Lime trees often produce prolific sprouting or epicormic growth from the base and, if caught early, can be removed by pulling them off, but, as in this case, saws, secateurs and a chain saw were needed to remove them.

The Walnut tree was to have its branches removed in the spring but, as this is the time when the sap rises, it had to be delayed. Six months later, with the risk of weeping now reduced, the branches have been safely removed.

With all the clutter having been removed the view across the lake is now clear.

Tuesday, 15 November 2011

Beneath The Apple Trees

F0llowing the success of the tulips in the orchard, see blog entry 18th April 2011 'Accident or By Design' , more have been planted today. A further 50 'China Pink' and 50 'National Velvet' have been planted beneath the apple trees to create an even better display next spring, this time by design.

Friday, 11 November 2011

Remembrance Day Wreaths

One of the jobs that the gardeners are very proud to be asked to do at this time of year is the making of the Remembrance Day wreaths. Laurels leaves are used to signify honour, rosemary for remembrance along with the red Poppy. The wreaths will be placed in front of the two war memorials in the cloisters during the remembrance service this Sunday.

First Day of Sale

The team have been busy labelling the juice bottles, with the help of a few student volunteers. The first batch went on sale this afternoon from Simon's office and will be sold every Friday afternoon until we sell out. Priced at £3.75, they are proving very popular this year.

Wednesday, 9 November 2011

A Busy Time Ahead.

The herbaceous perennials have given us a stunning display in the college borders, now they have started to die back and are ready to be cut down. The team spent the day working in the Provost's Garden, the first of many that will be spent over the coming weeks cutting back all the college herbaceous borders. Once cut down they can be weeded, bulbs planted then mulched, and with the leaf clearance, a busy time is ahead for the team.

Tuesday, 8 November 2011

Filling Up Fast

The ditch around the sports field is filling up fast and for the third time this autumn the gardeners find themselves clearing out the leaves.
On the previous occasions the leaves were dry, today the leaves are wet and alot heavier. Some leaves are blown out but most are blown into piles and forked out. Once out of the ditch they are blown, forked and raked away from the ditch to form a thick mulch against the hedge and wall of the college perimeter.

Friday, 4 November 2011

Last Day of Filming

Today saw the last day of filming of Lewis. The crew and actors spent time filming scenes in the orchard and at the entrance of The Ruskin Building. Watch out for the scenes involving a man being questioned under the Lanes Prince Albert apple tree and a man cycling past our new Yew hedge.

Thursday, 3 November 2011

A Day of Education

With the weather being very grey and drizzly today, the team take the opportunity to use this time for some education. Always looking for inspiration, new methods and techniques, as well as current horticultural trends, they decide to visit two different gardens.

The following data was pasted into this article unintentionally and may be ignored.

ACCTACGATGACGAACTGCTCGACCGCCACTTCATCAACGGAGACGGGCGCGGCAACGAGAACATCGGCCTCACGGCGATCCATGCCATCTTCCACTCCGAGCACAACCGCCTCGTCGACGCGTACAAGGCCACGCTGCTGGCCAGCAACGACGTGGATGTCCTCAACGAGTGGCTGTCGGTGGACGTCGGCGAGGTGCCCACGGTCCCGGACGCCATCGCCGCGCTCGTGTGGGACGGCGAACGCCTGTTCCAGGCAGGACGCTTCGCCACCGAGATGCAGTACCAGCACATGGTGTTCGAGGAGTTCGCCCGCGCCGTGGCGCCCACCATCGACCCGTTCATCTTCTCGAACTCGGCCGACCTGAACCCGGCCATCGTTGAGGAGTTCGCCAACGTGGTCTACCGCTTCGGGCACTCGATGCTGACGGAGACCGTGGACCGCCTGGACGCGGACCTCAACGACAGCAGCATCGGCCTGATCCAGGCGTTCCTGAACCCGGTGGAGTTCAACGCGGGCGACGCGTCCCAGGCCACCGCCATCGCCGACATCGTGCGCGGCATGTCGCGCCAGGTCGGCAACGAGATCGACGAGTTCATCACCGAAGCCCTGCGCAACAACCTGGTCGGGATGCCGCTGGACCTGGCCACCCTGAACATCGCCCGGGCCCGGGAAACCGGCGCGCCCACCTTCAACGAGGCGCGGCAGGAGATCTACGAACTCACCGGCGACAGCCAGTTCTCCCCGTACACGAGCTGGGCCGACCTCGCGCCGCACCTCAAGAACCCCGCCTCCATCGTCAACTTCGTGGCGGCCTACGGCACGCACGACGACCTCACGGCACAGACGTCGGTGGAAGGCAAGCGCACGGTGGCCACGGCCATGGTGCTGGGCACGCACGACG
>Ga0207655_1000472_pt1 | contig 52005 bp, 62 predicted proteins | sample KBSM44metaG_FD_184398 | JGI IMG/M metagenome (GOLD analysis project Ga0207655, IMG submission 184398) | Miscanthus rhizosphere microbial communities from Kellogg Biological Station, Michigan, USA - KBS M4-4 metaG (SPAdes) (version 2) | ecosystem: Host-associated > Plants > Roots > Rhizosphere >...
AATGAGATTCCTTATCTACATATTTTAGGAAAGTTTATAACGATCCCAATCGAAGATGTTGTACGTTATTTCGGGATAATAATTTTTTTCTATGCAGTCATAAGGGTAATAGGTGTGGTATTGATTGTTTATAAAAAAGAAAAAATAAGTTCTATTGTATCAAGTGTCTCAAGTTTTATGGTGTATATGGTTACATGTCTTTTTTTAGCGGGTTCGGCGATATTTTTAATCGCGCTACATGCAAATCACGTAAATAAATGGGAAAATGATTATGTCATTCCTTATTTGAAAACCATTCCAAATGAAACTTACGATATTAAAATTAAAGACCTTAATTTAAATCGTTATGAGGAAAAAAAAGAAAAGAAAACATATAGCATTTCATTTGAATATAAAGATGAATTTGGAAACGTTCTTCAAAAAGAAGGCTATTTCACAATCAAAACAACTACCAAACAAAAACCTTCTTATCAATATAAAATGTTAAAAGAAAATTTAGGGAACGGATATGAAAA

The first garden, Millwood Market Gardens, an organic vegetable and fruit garden, is run by Jonathan and Lucy Bowden. Lucy, you may remember, was our apprentice and has been running this small business with her husband. It was great to see the progress she has made since leaving us and the team picked up a few tips in how to grow vegetables very successfully.

The second garden visit of the day was to The University of Oxford Botanic Garden. Their team of gardeners are busy working on The Merton Borders using principles and techniques never tried in the gardens before. The beds, measuring 955 square metres, have already been prepared and we went to see the first few plants being planted, as well as to learn all about the theory behind this exciting new border design. For more information click on the following link:


Excitement around the college today with the first day of filming the ITV programme 'Lewis'.
The television crew spent the day filming scenes in the front quadrangle, chapel and the front of the college. Watch out for the new series and see if you recognise Worcester College.

Tuesday, 1 November 2011

Ivy Clearance

With Ady, Callum and Graham working in another corner of the college clearing overgrown shrubs, Kieron and Ali focus their attention to a dark corner garden with an ivy problem.

Having pushed their way through a door at the back of Simon's office, they start the clearance in the corner in order to improve access for the removal of the rubbish.

The ivy, having been left unattended for a number of years, has now covered a number of walls, out buildings and the house roof. By the end of the day, using saws, secateurs and loppers, they manage to fill 11 tonne bags full of ivy. The remainder of the ivy is left to die back on the peak of the roof.


This year's press of some of the college pears and apples has produced 482 bottles, all requiring two labels. Today the process of labelling all the bottles started, 100 bottles are now complete and ready to be sold.